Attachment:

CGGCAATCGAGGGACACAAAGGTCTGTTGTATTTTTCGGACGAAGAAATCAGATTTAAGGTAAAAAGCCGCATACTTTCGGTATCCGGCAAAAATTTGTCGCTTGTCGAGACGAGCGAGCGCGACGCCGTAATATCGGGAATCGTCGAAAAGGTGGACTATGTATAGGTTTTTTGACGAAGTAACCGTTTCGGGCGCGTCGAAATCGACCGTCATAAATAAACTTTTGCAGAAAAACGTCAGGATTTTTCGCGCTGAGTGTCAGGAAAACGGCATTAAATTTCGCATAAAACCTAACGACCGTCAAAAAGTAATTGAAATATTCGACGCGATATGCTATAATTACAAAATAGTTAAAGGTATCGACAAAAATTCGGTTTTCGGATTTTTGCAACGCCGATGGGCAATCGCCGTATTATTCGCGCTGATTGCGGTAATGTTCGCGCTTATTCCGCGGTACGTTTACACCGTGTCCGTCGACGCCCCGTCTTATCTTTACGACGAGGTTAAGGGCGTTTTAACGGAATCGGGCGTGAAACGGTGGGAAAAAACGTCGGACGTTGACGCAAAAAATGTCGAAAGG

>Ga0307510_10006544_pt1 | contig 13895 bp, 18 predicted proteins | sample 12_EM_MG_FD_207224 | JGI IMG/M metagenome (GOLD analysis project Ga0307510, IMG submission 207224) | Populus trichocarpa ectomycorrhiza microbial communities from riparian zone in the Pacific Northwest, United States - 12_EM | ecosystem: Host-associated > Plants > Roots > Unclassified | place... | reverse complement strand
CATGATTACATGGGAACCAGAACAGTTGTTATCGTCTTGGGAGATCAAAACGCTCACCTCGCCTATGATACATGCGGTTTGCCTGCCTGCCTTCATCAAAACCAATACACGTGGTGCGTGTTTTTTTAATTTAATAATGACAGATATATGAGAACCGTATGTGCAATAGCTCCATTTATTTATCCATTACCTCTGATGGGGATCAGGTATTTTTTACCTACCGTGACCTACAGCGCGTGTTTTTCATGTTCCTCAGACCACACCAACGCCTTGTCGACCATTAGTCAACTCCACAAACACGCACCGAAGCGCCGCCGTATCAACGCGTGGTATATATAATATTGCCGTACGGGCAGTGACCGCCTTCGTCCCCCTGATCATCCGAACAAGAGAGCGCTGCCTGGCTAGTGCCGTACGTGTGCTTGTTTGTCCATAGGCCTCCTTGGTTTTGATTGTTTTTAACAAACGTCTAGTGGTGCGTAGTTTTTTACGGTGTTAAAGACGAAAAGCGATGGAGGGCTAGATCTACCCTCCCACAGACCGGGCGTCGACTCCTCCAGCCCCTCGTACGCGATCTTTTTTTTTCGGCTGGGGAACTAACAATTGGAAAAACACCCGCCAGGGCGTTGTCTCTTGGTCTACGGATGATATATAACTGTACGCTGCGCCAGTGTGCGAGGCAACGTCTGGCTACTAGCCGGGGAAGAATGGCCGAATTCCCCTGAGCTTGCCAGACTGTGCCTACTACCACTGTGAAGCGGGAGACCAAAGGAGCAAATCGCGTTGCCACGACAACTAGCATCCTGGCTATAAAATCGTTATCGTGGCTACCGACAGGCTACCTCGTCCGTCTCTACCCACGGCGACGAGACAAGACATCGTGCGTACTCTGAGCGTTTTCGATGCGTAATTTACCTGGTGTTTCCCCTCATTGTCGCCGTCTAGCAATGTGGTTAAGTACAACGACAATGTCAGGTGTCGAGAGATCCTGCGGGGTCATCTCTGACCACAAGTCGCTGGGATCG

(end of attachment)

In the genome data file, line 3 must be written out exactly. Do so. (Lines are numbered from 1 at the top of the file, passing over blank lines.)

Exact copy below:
CATGATTACATGGGAACCAGAACAGTTGTTATCGTCTTGGGAGATCAAAACGCTCACCTCGCCTATGATACATGCGGTTTGCCTGCCTGCCTTCATCAAAACCAATACACGTGGTGCGTGTTTTTTTAATTTAATAATGACAGATATATGAGAACCGTATGTGCAATAGCTCCATTTATTTATCCATTACCTCTGATGGGGATCAGGTATTTTTTACCTACCGTGACCTACAGCGCGTGTTTTTCATGTTCCTCAGACCACACCAACGCCTTGTCGACCATTAGTCAACTCCACAAACACGCACCGAAGCGCCGCCGTATCAACGCGTGGTATATATAATATTGCCGTACGGGCAGTGACCGCCTTCGTCCCCCTGATCATCCGAACAAGAGAGCGCTGCCTGGCTAGTGCCGTACGTGTGCTTGTTTGTCCATAGGCCTCCTTGGTTTTGATTGTTTTTAACAAACGTCTAGTGGTGCGTAGTTTTTTACGGTGTTAAAGACGAAAAGCGATGGAGGGCTAGATCTACCCTCCCACAGACCGGGCGTCGACTCCTCCAGCCCCTCGTACGCGATCTTTTTTTTTCGGCTGGGGAACTAACAATTGGAAAAACACCCGCCAGGGCGTTGTCTCTTGGTCTACGGATGATATATAACTGTACGCTGCGCCAGTGTGCGAGGCAACGTCTGGCTACTAGCCGGGGAAGAATGGCCGAATTCCCCTGAGCTTGCCAGACTGTGCCTACTACCACTGTGAAGCGGGAGACCAAAGGAGCAAATCGCGTTGCCACGACAACTAGCATCCTGGCTATAAAATCGTTATCGTGGCTACCGACAGGCTACCTCGTCCGTCTCTACCCACGGCGACGAGACAAGACATCGTGCGTACTCTGAGCGTTTTCGATGCGTAATTTACCTGGTGTTTCCCCTCATTGTCGCCGTCTAGCAATGTGGTTAAGTACAACGACAATGTCAGGTGTCGAGAGATCCTGCGGGGTCATCTCTGACCACAAGTCGCTGGGATCG